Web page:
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CHE 448 – Chemical Engineering Design PowerPoint Presentation
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CHE 448 – Chemical Engineering Design

CHE 448 – Chemical Engineering Design

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CHE 448 – Chemical Engineering Design

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  1. CHE 448 – Chemical Engineering Design Spring 2006 Class Nr 4, Thursday, January 19 Orchid By Dr. A. Rolla

  2. Memo: To: Chief Process Engineer From: J. Dilbert, Plant Manager Explore the possibility of making Benzene out of our excess Toluene production in our Baton-Rouge, LA, site. We are selling Benzene at $ 1.17/gal (fob) and we sell Toluene at $ 0.80 /gal. Price per gallon is 46% higher! Currently we produce and sell about 60 106 gal/year of each (B & T) (~ 200,000 tons/year of each). We may be able to get additional profits of 22 M$/yr!!

  3. Case study: Hydro-dealkylation of Toluene Proposal: Make benzene out of Toluene Motivation: Seasonal use of Benzene larger than excess production of Toluene Incentives: Benzene 1.17 $/gal = 27.284 $/kmol=0.349 $/kg Toluene 22.46 $/kmol (21%) =0.243 $/kg Feasible increase in production after market study: 80,000 tons/year=1.024 106 kmol/yr ~ Rev= 28 M$/yr Profit opportunity: 4.94 M$/yr

  4. Example of gross economic analysis Reaction I: Reaction II:

  5. Gross Economic Model: Revenues

  6. Block diagram analysis

  7. Process Stoichiometry

  8. Stoichiometric equations

  9. Economic Potential Model

  10. Basic flowsheet

  11. Selectivity and Flow Rates versus Conversion

  12. Conversion and Selectivity Data

  13. Molecular Structure Design: Why? • Polymers that have desired properties • Refrigerants that boil and condense at desired temperatures • Solvents for liquid-liquid extraction • Solvents for azeotropic distillations

  14. Property Estimation Methods • Computer Data Banks • Reid et al: Properties of Gases and Liquids • AIChE-DIPPR (Design Institute for Physical Property Data) • ASPEN PCD (Pure Component Data).

  15. Property Estimation Methods • Bound- and Group-Contributions • UNIFAC, NRTL, UNIQUAC • Polymer Property Estimation

  16. Project Inception (Garnett, 1/20/04) The first questions for a new product are always: • What does it do? • What will it cost?

  17. What is a Feasibility Study?(Garnett, 1/20/04) • A Feasibility Analysis consists of three parts: • The project scope or basis • Capacity, PFD, Preliminary Equipment List, etc • Process Hazards Analysis • The cost forecast • Capital Cost • Operating Cost, Profit, etc. • The assumptions on which the analysis is based The Design Report is the Key Deliverable

  18. Focus of First Report: 02/MAR/06 • Preliminary Analysis: Deliverables (Page 3 of General Introduction). • Identification of Problem and Needs • Literature Survey • Marketing and Business Studies • Reaction Path Studies • Hazards evaluation • Preliminary Flowsheet and Gross Material Balance • Gross Profit Analysis.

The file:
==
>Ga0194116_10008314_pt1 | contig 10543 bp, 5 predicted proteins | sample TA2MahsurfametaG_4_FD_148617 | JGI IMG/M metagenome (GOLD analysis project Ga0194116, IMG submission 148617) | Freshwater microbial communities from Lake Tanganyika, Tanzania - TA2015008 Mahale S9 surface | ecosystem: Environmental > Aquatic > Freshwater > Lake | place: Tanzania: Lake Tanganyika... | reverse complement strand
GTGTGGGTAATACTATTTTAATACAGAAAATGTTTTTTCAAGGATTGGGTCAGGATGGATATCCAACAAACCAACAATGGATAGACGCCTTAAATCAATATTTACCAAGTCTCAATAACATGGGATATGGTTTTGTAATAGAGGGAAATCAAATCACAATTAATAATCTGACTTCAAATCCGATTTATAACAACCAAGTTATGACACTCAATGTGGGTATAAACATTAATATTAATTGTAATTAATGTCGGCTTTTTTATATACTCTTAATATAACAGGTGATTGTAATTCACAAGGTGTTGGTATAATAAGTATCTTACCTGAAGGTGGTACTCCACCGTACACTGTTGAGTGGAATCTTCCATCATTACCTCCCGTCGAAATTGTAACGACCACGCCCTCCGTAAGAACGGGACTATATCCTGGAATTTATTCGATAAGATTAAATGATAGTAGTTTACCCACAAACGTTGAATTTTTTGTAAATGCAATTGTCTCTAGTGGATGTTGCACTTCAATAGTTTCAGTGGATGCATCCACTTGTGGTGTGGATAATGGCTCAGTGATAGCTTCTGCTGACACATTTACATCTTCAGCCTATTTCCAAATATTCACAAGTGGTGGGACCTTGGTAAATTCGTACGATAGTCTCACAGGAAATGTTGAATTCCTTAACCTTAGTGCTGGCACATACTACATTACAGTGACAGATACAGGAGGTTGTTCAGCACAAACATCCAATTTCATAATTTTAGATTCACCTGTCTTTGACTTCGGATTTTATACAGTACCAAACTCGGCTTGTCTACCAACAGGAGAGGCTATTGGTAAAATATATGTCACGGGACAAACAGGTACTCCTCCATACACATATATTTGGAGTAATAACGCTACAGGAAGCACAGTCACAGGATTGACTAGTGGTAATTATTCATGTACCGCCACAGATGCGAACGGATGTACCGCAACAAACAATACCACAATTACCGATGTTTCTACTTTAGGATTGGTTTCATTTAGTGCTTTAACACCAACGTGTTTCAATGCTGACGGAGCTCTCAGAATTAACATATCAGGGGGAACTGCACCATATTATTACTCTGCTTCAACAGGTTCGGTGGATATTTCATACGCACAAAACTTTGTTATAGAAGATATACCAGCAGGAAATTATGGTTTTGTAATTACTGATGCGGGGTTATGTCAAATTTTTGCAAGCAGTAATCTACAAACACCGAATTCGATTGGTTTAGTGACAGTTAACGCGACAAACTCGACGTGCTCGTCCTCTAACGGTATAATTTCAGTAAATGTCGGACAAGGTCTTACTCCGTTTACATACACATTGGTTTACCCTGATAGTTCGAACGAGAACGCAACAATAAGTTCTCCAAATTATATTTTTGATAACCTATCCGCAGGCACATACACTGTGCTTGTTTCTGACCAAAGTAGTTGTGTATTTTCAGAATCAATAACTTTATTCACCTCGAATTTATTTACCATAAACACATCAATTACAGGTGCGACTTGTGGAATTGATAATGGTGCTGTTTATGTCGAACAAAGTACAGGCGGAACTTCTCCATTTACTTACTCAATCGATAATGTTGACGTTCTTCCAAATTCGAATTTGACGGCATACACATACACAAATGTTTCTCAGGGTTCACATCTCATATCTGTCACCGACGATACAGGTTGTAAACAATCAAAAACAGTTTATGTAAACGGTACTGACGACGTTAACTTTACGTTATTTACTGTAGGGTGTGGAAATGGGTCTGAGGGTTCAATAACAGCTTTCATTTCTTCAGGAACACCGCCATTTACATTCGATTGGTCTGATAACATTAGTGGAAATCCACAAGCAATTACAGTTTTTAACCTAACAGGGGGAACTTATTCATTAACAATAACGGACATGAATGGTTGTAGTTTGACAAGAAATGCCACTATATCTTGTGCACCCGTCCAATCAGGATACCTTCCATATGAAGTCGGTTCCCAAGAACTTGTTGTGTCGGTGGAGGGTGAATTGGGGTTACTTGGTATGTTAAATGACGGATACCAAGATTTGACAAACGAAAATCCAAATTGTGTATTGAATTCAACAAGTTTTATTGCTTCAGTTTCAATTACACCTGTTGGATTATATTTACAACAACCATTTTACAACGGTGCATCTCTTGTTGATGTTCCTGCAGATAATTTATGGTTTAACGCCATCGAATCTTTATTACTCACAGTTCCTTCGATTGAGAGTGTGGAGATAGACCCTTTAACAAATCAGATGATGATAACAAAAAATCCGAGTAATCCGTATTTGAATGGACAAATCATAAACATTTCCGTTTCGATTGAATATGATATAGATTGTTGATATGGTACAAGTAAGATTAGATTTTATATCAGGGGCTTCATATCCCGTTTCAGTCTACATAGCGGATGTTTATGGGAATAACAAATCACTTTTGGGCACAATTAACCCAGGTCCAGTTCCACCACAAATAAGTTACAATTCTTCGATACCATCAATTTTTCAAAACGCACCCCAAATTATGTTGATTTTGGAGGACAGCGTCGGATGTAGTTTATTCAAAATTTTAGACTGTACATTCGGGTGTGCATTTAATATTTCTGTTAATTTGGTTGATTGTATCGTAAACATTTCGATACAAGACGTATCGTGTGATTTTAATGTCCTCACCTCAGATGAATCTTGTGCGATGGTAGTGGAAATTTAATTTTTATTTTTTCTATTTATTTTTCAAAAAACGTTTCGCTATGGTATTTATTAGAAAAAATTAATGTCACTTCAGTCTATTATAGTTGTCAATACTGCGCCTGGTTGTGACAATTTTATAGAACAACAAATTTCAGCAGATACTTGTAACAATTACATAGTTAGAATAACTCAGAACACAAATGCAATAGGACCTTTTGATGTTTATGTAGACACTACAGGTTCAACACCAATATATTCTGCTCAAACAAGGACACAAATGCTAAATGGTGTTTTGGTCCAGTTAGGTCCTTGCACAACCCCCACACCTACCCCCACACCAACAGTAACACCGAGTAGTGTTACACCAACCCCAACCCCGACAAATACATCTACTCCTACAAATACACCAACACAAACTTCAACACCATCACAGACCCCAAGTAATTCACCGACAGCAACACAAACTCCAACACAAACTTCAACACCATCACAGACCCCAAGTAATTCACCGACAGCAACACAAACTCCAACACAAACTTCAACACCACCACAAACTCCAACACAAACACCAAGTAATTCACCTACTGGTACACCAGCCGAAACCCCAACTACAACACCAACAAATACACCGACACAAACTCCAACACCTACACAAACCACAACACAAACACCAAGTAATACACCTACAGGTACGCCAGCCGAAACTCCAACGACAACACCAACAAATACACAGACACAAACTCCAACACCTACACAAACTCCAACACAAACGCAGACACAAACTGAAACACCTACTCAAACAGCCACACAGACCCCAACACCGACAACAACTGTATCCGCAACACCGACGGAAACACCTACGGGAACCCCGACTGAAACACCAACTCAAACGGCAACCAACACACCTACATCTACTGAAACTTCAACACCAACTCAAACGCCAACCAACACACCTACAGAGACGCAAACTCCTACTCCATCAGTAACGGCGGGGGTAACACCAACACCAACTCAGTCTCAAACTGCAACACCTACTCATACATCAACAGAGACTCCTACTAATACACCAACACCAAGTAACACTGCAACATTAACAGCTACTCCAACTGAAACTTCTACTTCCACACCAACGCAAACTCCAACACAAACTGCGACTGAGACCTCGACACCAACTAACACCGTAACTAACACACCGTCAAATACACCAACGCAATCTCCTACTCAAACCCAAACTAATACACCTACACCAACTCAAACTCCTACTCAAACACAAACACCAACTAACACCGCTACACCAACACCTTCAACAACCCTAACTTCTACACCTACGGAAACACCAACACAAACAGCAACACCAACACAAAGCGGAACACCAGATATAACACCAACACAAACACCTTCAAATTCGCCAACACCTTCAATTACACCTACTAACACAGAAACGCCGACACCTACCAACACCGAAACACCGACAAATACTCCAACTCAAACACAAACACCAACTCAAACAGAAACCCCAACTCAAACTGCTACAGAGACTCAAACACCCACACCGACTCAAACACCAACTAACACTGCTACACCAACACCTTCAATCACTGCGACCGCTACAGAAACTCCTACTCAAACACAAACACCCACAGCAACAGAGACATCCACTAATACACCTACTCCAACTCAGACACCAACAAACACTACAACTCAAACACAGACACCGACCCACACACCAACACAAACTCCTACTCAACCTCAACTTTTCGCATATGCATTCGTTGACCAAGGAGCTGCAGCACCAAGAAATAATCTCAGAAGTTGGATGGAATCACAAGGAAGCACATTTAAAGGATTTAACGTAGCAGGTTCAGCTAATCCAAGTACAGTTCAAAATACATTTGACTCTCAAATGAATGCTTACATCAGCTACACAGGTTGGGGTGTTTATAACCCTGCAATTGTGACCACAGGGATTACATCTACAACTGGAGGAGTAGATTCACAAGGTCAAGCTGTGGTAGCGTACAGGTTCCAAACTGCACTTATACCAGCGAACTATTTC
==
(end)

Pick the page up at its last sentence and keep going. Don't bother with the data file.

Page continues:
19. Hazards and Materials • If you have to kill it, kill it as early as possible! • MSDS for all chemicals involved • Evaluate the need for special alloys and materials • Evaluate the need for special fabrication techniques • Environmental, health considerations

  20. Chapter 3: Process Synthesis/Creation • Assemble data for preliminary database. • Assemble unit operations (reactors, distillation columns, heat exch, etc) into a process flowsheet. • Build a suitable representation (flowsheets + material and energy balances). • Perform experiments when needed. • Use a simulator to evaluate alternatives.

  21. Assemble preliminary database: • Material Safety Data Sheets (MSDS) • Google Search Hydrogen Sulfide MSDS.htm • SH2MSDS.PDF • Physicochemical Properties • CRC Handbook of Chemistry and physics C:\Program Files\CRC Press\CRC.exe • Poling et al. Properties of Gases and Liquids • Woods, Data for Process Design and Engineering Practice • CHEMCAD, PRO/II

  22. First Level of Decision:Batch vs Continuos • Advantages of Continuous Plants • Equipment are smaller • In general, easier to control • Smaller demand for labor • Advantages of Batch Plants • More versatile, more than one product • Smaller number of vessels

  23. Guidelines for selection • Production rate • Less than 10,000 ton/year = Batch • More than 100,000 ton/year = Cont. • Market Forces • Seasonal production • Short product lifetime • Operational Problems • Long reaction times • Special problems: slurries at low flow rates • Rapidly fouling materials

  24. Capacity/size considerations • Look for characteristic stream: • F(tons/year):F(kmol/hr):F(gpm) • Assume: • Density (if not known=water) • Hours on line (8000 hr/year) • Mean velocity in pipes v = 1.5 m/s • Pressure hike in pumps dP = 3 atms = 90 ft